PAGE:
For me, Eremito’s best wellness treatment was one of the world’s oldest: the company of a kind old dog. Peppo was always available, sleeping on the cold stones or snoring on his own mat in the yoga studio. Eremito’s staff catered to its guests and Eremito’s guests catered to Peppo, taking him for walks, sneaking him snacks, or scratching behind his ears. Peppo captured part of what felt special about Eremito. It was luxurious, but also easygoing, without any of the stiffness you sometimes encounter in high-end hotels. The small staff joined the guests for meals, and afterwards by the fireplace. It felt like a community.

A sense of community is, perhaps, the most healing thing a good hotel can offer at a time when people feel increasingly isolated in their everyday lives. Many properties today, from La Granja Ibiza to Les Bains in Paris, to the ambitious Ovolo Nishi in Canberra, offer guests cultural and communal programming that also links them with an extended local community. Wieser says a good hotel should be like an agora in Ancient Greece: “It was the place where people communicate, where people speak together, where people learn things together.”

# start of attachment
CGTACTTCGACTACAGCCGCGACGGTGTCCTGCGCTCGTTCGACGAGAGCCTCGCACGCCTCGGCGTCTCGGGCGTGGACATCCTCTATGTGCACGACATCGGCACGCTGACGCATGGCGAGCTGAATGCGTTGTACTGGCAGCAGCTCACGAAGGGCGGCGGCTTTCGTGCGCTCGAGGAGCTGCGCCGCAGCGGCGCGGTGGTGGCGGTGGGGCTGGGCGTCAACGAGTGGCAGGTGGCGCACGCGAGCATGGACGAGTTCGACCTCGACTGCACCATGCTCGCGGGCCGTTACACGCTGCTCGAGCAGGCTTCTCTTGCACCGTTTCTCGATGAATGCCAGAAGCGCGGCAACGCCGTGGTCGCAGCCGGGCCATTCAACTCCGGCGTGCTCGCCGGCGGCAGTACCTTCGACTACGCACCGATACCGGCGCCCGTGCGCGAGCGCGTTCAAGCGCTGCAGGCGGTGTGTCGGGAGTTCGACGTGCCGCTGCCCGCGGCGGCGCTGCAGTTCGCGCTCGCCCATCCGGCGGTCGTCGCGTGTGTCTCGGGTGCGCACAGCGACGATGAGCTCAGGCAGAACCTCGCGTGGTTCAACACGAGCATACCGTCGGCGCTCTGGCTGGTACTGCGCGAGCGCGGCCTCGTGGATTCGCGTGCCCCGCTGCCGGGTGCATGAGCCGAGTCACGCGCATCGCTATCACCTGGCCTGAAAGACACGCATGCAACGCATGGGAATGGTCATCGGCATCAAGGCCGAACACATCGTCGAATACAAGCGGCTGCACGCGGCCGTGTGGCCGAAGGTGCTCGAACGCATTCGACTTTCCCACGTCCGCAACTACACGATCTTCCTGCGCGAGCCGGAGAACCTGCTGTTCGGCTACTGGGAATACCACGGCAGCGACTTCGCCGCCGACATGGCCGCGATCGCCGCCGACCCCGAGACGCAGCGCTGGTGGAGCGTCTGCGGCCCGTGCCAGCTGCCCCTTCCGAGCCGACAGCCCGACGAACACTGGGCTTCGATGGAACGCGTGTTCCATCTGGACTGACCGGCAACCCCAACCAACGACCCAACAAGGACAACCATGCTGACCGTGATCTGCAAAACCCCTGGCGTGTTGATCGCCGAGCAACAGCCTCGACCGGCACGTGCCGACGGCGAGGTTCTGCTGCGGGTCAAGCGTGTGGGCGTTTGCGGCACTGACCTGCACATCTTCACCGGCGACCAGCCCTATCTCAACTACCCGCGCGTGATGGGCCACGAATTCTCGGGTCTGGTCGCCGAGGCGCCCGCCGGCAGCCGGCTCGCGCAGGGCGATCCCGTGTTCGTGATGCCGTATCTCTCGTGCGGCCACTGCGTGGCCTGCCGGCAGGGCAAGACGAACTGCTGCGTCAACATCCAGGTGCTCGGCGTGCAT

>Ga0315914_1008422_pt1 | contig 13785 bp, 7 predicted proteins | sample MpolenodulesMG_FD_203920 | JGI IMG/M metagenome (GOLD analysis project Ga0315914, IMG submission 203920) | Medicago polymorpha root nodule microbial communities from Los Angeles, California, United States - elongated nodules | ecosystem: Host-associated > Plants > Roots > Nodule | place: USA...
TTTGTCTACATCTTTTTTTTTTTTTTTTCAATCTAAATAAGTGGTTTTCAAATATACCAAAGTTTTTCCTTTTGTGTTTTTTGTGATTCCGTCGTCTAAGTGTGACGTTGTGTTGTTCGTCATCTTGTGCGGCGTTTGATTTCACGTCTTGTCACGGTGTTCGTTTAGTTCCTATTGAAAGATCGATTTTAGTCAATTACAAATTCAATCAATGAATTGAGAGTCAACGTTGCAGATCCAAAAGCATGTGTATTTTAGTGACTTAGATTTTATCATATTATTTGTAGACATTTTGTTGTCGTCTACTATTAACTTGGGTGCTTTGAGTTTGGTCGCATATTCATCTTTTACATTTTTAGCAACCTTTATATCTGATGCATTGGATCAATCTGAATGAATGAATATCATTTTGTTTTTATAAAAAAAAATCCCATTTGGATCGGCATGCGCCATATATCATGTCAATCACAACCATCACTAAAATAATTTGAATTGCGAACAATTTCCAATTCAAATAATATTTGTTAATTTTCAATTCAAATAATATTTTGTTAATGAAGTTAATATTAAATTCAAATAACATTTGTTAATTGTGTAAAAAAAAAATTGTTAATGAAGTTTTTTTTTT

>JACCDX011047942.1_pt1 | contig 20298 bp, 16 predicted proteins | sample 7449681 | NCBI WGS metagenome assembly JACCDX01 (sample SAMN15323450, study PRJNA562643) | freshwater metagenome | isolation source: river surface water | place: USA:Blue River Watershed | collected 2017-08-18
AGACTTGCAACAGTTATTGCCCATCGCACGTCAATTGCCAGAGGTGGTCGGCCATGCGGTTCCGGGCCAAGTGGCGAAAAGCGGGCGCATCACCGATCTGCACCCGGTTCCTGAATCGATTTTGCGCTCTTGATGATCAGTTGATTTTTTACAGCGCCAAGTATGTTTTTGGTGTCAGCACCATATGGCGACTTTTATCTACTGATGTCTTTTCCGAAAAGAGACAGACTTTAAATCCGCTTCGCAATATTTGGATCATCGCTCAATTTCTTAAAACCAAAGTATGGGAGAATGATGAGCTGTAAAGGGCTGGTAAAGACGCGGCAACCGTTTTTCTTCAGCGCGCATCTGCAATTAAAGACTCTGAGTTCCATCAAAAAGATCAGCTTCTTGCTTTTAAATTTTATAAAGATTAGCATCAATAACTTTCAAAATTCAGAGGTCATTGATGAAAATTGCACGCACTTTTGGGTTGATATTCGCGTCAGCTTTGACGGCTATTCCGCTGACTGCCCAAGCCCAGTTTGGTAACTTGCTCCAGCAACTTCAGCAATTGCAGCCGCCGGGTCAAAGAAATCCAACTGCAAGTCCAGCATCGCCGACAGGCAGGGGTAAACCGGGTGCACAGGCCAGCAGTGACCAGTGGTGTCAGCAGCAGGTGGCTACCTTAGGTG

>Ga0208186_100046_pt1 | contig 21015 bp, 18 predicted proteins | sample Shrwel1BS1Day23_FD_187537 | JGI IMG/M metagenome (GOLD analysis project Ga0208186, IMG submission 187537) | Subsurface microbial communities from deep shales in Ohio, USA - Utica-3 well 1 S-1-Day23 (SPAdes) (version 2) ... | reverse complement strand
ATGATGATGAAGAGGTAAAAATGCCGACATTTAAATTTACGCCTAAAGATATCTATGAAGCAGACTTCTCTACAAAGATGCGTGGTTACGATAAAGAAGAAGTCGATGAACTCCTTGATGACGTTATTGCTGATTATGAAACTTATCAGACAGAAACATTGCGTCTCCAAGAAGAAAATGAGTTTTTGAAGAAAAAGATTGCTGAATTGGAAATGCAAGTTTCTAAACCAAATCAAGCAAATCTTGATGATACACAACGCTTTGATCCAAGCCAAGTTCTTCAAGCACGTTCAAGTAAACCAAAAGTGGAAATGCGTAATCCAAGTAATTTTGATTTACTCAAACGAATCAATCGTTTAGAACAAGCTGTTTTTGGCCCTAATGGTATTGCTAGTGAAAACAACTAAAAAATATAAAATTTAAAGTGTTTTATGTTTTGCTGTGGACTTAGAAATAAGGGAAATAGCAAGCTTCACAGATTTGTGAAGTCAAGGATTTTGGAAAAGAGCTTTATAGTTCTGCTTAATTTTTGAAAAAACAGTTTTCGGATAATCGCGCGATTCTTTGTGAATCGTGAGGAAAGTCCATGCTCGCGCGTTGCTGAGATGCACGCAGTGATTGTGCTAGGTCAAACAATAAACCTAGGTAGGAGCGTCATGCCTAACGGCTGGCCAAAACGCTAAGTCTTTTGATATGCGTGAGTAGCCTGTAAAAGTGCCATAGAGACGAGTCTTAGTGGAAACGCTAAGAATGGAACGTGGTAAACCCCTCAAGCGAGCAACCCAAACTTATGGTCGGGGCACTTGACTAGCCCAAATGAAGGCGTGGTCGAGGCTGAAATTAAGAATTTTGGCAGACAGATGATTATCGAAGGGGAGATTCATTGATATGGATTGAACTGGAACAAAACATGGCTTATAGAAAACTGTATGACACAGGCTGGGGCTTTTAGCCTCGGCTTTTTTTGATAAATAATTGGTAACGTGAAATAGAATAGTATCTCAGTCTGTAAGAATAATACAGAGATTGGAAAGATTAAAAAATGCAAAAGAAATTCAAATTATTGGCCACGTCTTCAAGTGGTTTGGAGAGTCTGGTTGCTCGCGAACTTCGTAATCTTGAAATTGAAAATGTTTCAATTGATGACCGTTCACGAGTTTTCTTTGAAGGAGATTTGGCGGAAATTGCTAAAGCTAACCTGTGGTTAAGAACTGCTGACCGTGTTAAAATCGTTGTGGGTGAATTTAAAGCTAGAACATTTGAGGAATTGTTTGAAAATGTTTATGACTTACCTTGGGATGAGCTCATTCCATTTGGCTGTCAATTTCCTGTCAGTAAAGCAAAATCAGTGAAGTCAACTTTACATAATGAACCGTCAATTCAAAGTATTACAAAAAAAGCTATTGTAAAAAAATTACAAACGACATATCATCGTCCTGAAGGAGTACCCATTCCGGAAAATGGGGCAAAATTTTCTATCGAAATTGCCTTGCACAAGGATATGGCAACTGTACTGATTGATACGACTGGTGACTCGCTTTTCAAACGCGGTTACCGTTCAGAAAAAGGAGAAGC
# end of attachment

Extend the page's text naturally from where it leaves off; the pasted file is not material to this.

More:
“We are very isolated in the digital world. Travel can create a space so we can think about who we are and who we would like to be.”
– Andreas Wieser

Recently, Design Hotels launched the Further initiative, a set of planned trips meant to not only connect participants with each other but also to a greater social purpose. “It’s bringing different people and brands together to co-create a new way of experiencing, while elevating everyone to another level of conscious thinking,” says Markus Schreyer, vice president of the Americas at Design Hotels. In September, Further hosted a three-day event at Scribner’s Catskill Lodge in upstate New York. It included a movement and meditation program, communal outdoor dinners, musical performances, and a panel with the United Nations Development Programme to discuss how art, music, and design can create global change.




















After the first morning in Eremito, I realized I could tune into the sound of my listening whenever I was alone—at dinner, on the forest path, reading on the lawn. It might seem like a minor and silly thing, but it was a part of myself I had not been in touch with in a very long time, and I wondered if I would still be able to hear it in the noisy outside world. Sitting in the airport in Rome, I closed my eyes and concentrated, and faintly, despite all the bustle, my ears began to ring. For now at least, the silence was still with me.

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The preceding article by Ben Crair is excerpted from the 2018 edition of Directions, the magazine by Design Hotels™—more than 200 pages of vividly illustrated travel content by leading writers, photographers, illustrators, and designers. Buy it here for €10 or get a complimentary copy when you order the 2018 Design Hotels™ Book. 

Sunday, March 25th, 2018